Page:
However, you likely have clients who, for various reasons, simply will not or cannot wait until full retirement age to leave the workforce. Whether by their own choice or due to downsizing, some investors consider taking Social Security early.
If you’ve been having conversations with your client about how to leverage the full benefits of Social Security throughout your relationship, they may be more likely to reach out to you for guidance, in which case, you can propose investment options that may provide supplemental income and potentially prolong their filing period to increase their benefits.
For clients with higher earnings who want to maintain the same standard of living in retirement, the “floor” income that Social Security provides may not be enough, even if they wait until full retirement age. In these cases, a deferred income or immediate annuity may be an ideal way to bridge the gap, providing a guaranteed income stream.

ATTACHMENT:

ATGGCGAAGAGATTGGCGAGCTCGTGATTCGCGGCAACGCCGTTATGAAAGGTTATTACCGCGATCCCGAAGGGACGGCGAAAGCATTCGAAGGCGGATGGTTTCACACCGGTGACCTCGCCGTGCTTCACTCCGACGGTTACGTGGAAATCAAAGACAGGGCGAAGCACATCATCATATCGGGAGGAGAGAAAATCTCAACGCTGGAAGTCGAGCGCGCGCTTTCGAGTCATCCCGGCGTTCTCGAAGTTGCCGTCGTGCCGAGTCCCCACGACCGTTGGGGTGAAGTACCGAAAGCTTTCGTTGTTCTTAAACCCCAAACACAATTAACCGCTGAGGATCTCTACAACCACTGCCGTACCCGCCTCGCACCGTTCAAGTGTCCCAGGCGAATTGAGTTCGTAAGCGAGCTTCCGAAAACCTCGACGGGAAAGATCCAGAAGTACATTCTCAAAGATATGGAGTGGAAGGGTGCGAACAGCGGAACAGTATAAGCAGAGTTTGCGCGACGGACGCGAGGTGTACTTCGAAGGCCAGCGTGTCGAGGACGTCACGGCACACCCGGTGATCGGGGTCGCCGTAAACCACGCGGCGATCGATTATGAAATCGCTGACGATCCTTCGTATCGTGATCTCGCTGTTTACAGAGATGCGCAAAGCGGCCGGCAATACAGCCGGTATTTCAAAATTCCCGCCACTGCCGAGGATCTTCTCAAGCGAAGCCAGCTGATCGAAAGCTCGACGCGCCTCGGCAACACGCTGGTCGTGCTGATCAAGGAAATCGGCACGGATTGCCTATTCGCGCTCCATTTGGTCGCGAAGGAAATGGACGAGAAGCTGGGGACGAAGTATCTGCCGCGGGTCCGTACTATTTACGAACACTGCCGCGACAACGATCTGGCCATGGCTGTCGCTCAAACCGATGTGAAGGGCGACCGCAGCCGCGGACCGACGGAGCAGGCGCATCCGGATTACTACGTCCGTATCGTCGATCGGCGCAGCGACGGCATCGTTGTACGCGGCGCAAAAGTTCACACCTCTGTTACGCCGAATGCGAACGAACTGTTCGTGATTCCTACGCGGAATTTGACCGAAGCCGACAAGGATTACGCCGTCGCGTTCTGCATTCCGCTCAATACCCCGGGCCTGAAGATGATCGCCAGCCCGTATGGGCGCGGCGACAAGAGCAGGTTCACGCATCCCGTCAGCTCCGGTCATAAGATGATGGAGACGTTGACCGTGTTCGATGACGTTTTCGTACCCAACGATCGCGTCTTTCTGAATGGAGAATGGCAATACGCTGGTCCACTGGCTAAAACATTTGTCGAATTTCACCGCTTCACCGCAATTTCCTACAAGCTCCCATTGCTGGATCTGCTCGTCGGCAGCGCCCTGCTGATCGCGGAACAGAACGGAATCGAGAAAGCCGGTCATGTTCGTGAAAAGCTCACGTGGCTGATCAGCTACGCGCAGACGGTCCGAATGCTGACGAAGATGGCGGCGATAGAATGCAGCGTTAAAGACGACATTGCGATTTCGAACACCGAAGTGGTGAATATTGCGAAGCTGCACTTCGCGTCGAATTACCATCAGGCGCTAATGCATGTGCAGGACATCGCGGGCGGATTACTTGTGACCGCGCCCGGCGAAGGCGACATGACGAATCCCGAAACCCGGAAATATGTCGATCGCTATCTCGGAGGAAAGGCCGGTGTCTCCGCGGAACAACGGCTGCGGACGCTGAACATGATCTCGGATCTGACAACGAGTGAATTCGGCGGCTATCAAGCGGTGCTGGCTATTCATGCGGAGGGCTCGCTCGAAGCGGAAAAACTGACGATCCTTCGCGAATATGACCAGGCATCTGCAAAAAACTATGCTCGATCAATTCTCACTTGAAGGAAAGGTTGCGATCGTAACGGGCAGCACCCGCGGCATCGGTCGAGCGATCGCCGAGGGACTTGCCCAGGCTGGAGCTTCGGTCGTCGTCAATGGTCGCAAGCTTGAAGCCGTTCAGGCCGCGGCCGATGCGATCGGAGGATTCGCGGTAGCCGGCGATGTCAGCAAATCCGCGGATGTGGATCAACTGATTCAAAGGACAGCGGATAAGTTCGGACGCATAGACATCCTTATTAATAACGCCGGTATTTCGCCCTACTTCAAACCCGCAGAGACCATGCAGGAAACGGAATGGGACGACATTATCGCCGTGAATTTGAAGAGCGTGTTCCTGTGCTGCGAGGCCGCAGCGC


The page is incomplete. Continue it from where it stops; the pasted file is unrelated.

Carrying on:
Other investment options may also serve as a transition fund to help cover expenses between retirement and when they claim Social Security, including mutual funds or a stable value fund for 401(k) investors. Even if they’re only able to delay claiming benefits by a year or two, it may still help bring greater “returns” down the road in the form of increased monthly Social Security payments.
Many older Americans fear running out of money as they age. When clients come to you for financial guidance and strategic advice, Social Security might not be a topic they expect to focus on, but maybe it should be.
Help them navigate their retirement journey with the facts about Social Security and other factors that may influence the road ahead. Share our infographic with them, Start Your Retirement Journey With a Full Tank, to help them understand the importance of not running out of money. Simply click the link below.
1Social Security Administration, Monthly Statistical Snapshot, August 2020, September 2020.
2Social Security Administration, When to Start Receiving Retirement Benefits, 2020.